Main Event Day 5 Lessons from Bryan Piccioli
Bryan Piccioli WSOP Main Day 5
Bryan Piccioli is laser focused on Day 5 of the Main Event. (Photo: PokerPhotoArchive.com)

Main Event Day 5 Lessons from Bryan Piccioli

Riding an Average Stack, Piccioli Wont Make 2016 Mistakes

Posted July 15, 2017 by Paul Oresteen Bryan Piccioli WSOP Main Day 5
Bryan Piccioli is laser focused on Day 5 of the Main Event. (Photo: PokerPhotoArchive.com)

Bryan Piccioli returned to Day 5 of the 2016 World Series of Poker Main Event as the chip leader. After a series of unfortunate events, Piccioli busted midday in 84th place. The deep run a year ago has Piccioli prepared in way beyond his years.

“It’s a lot different [Day 5 this year],” Piccioli said. “I’m kind of just floating middle of the pack, where last year I was chip leader. I don’t think it affected me mentally – the way I played or anything. I felt like I was at the top and I had to keep maintaining and things didn’t go my way.”

“It stinks to go out before the end of the day when you start as chip leader, but that happens sometimes,” he said. “I’m trying not to do that today.”

Having a whole year to replay a few hands in his head is inescapable, but Piccioli is doing his best to put it behind him. “There were a couple hands I was kind of skeptical of, but it’s easier to say after you lost that you could have done something different.”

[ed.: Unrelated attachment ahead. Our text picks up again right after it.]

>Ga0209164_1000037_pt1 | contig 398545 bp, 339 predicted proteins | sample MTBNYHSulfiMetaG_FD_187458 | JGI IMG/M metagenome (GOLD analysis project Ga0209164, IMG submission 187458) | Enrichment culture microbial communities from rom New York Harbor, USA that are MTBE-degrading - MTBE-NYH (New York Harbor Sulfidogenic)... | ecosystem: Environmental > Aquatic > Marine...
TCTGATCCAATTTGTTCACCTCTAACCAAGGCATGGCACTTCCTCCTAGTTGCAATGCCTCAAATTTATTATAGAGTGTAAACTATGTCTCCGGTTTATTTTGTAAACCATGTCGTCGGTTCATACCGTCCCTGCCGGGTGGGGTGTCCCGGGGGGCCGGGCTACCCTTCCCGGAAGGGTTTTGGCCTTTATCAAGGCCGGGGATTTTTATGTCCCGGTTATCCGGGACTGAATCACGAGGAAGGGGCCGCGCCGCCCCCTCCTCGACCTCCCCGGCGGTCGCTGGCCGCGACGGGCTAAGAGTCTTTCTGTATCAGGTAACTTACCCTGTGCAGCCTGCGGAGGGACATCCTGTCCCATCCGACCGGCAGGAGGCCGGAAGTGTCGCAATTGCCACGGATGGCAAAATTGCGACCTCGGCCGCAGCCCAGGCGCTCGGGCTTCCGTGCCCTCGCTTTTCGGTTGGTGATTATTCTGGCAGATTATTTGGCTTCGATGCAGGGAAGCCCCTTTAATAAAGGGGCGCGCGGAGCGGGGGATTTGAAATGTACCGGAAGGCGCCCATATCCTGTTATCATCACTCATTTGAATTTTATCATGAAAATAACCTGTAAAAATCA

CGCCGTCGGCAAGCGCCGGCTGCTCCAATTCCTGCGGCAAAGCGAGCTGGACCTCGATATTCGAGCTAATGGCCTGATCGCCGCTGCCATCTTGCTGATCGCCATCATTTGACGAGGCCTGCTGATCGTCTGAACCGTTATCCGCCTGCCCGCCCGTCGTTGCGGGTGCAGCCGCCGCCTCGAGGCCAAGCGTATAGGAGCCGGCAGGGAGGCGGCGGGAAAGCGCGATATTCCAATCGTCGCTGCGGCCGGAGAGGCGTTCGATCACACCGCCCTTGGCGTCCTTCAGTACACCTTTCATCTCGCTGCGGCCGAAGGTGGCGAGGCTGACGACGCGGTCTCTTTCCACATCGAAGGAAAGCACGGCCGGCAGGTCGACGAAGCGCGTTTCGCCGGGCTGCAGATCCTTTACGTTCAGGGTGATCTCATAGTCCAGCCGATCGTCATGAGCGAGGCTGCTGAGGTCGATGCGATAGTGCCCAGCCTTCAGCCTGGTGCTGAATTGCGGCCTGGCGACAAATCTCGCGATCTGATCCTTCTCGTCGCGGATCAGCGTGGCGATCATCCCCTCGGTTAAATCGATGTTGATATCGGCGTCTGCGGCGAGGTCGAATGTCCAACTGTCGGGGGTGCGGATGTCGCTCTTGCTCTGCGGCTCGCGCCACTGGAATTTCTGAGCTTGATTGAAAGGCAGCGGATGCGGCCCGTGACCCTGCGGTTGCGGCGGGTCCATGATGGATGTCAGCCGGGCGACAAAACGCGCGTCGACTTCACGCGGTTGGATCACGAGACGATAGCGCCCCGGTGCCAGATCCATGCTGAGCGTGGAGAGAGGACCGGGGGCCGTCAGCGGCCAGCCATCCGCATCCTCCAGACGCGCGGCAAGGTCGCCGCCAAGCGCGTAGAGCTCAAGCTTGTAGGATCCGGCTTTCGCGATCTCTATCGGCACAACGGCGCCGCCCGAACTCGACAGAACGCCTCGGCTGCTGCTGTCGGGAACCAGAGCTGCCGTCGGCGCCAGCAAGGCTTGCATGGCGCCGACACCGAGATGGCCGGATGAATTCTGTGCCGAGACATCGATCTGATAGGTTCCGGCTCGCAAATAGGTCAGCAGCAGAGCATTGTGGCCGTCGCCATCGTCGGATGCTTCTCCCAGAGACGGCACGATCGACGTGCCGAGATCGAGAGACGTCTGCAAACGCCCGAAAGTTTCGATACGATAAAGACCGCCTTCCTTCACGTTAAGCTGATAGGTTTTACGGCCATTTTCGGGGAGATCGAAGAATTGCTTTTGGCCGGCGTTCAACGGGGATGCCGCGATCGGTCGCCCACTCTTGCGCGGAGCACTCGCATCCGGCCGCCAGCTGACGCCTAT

“This event is such a marathon,” said Piccioli. “I’m just taking one hand at a time and I know everybody says that, but you can just wait for hours for a good hand if your card dead. You can just fold and fold.”

Bryan Piccioli at the Feature Table in 2016. (Photo: PokerPhotoArchive.com)
Piccioli credits his run last year to his mental state this year. “Last year was my first time getting really deep – I had a min-cash the year before,” he said. “It’s just a different atmosphere in the Main Event – everyone is trying so hard and having fun. Last year definitely helped for sure.”

At this stage of the event, when players break from a table, it’s removed from the room. “They’ve been sweeping this row out,” he said. “I went on break and the physical table was gone. I was like, ‘Whoa, we’re really getting down there.’”

He’s also an advocate of playing out the event in July. “I love it,” he said. “Not as much coaching goes on, you’re more in the moment. They do give a two-day break and if I’m fortunate enough to make it, I’ll fly all my friends and family out. Let’s hope that’s a thing.”